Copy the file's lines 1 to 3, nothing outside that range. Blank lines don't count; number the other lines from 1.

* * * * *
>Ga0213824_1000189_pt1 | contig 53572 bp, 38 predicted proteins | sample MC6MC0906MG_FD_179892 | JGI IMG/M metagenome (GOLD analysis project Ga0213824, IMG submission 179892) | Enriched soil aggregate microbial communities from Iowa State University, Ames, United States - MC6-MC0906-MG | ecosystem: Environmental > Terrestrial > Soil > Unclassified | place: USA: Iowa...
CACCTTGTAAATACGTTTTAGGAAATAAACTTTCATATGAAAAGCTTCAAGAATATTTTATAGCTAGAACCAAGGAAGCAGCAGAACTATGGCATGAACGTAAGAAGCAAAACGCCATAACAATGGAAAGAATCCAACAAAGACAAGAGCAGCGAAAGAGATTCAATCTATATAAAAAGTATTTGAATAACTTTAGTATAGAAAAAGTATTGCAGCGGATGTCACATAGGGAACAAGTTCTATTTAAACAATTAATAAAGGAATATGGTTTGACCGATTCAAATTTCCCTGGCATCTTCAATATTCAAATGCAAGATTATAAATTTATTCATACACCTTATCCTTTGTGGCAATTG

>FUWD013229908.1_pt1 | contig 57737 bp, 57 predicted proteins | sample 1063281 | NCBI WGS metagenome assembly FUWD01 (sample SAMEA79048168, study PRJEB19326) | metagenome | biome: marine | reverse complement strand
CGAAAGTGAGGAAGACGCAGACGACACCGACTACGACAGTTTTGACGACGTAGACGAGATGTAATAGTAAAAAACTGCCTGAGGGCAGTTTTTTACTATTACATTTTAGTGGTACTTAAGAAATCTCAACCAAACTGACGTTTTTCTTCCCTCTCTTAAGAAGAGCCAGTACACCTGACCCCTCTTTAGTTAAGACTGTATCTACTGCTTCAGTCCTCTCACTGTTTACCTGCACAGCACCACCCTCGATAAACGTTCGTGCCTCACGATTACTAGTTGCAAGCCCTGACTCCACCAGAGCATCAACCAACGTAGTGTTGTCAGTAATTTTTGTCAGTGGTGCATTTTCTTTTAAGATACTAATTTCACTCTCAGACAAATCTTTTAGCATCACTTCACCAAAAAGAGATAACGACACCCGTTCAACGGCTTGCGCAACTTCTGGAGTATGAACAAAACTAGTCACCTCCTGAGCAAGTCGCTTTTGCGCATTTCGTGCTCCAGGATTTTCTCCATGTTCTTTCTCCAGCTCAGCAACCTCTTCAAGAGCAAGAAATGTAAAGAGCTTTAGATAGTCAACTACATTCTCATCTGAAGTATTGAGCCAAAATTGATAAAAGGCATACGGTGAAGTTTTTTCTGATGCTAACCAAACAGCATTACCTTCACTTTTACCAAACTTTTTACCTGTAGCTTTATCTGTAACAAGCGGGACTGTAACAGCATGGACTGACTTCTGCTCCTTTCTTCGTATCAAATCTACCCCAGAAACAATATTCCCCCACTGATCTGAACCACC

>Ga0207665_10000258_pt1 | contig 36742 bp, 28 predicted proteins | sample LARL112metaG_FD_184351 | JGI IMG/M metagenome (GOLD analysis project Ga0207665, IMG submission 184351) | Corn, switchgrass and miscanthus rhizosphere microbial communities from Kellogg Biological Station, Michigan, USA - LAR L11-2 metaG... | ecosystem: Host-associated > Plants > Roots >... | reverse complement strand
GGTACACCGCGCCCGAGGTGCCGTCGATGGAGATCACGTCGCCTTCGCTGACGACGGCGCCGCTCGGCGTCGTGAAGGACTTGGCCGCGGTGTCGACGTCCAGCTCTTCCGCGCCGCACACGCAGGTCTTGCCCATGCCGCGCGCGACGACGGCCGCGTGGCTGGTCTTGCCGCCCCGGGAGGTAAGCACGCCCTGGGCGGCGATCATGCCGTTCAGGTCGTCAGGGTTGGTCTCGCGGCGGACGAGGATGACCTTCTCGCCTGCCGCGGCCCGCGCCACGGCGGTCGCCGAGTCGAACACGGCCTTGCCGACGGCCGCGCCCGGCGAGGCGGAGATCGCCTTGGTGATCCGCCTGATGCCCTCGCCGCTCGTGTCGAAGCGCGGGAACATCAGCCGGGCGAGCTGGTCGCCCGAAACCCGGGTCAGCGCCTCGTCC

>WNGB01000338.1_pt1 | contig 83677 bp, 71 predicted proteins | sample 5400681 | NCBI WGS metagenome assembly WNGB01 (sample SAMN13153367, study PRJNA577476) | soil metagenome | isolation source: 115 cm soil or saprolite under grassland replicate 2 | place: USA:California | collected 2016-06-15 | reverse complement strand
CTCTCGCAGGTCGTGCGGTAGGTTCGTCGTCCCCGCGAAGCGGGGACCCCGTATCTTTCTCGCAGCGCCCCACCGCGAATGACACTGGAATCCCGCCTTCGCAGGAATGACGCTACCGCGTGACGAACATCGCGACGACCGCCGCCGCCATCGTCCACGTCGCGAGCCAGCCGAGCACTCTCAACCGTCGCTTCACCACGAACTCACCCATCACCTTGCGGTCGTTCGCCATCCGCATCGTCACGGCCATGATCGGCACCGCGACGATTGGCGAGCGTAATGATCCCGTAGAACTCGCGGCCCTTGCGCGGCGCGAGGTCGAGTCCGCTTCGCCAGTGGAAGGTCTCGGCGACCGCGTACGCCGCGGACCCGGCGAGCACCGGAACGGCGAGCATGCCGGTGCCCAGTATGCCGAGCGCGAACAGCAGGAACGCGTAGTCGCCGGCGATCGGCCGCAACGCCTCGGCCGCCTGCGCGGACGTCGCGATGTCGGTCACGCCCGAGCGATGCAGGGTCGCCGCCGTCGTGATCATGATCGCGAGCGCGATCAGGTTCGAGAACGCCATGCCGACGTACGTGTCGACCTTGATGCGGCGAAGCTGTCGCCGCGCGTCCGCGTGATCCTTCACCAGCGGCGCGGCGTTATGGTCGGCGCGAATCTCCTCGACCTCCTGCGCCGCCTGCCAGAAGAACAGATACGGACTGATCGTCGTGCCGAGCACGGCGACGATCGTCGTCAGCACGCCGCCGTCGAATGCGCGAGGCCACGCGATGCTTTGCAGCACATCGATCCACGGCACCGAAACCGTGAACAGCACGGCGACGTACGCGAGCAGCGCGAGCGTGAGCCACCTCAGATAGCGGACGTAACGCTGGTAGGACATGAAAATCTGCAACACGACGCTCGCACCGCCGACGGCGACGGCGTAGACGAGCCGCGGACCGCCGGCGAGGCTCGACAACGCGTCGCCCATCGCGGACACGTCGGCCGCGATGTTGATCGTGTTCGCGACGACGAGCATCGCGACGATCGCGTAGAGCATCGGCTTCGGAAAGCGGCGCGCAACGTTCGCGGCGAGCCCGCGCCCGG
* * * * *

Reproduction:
>Ga0213824_1000189_pt1 | contig 53572 bp, 38 predicted proteins | sample MC6MC0906MG_FD_179892 | JGI IMG/M metagenome (GOLD analysis project Ga0213824, IMG submission 179892) | Enriched soil aggregate microbial communities from Iowa State University, Ames, United States - MC6-MC0906-MG | ecosystem: Environmental > Terrestrial > Soil > Unclassified | place: USA: Iowa...
CACCTTGTAAATACGTTTTAGGAAATAAACTTTCATATGAAAAGCTTCAAGAATATTTTATAGCTAGAACCAAGGAAGCAGCAGAACTATGGCATGAACGTAAGAAGCAAAACGCCATAACAATGGAAAGAATCCAACAAAGACAAGAGCAGCGAAAGAGATTCAATCTATATAAAAAGTATTTGAATAACTTTAGTATAGAAAAAGTATTGCAGCGGATGTCACATAGGGAACAAGTTCTATTTAAACAATTAATAAAGGAATATGGTTTGACCGATTCAAATTTCCCTGGCATCTTCAATATTCAAATGCAAGATTATAAATTTATTCATACACCTTATCCTTTGTGGCAATTG

>FUWD013229908.1_pt1 | contig 57737 bp, 57 predicted proteins | sample 1063281 | NCBI WGS metagenome assembly FUWD01 (sample SAMEA79048168, study PRJEB19326) | metagenome | biome: marine | reverse complement strand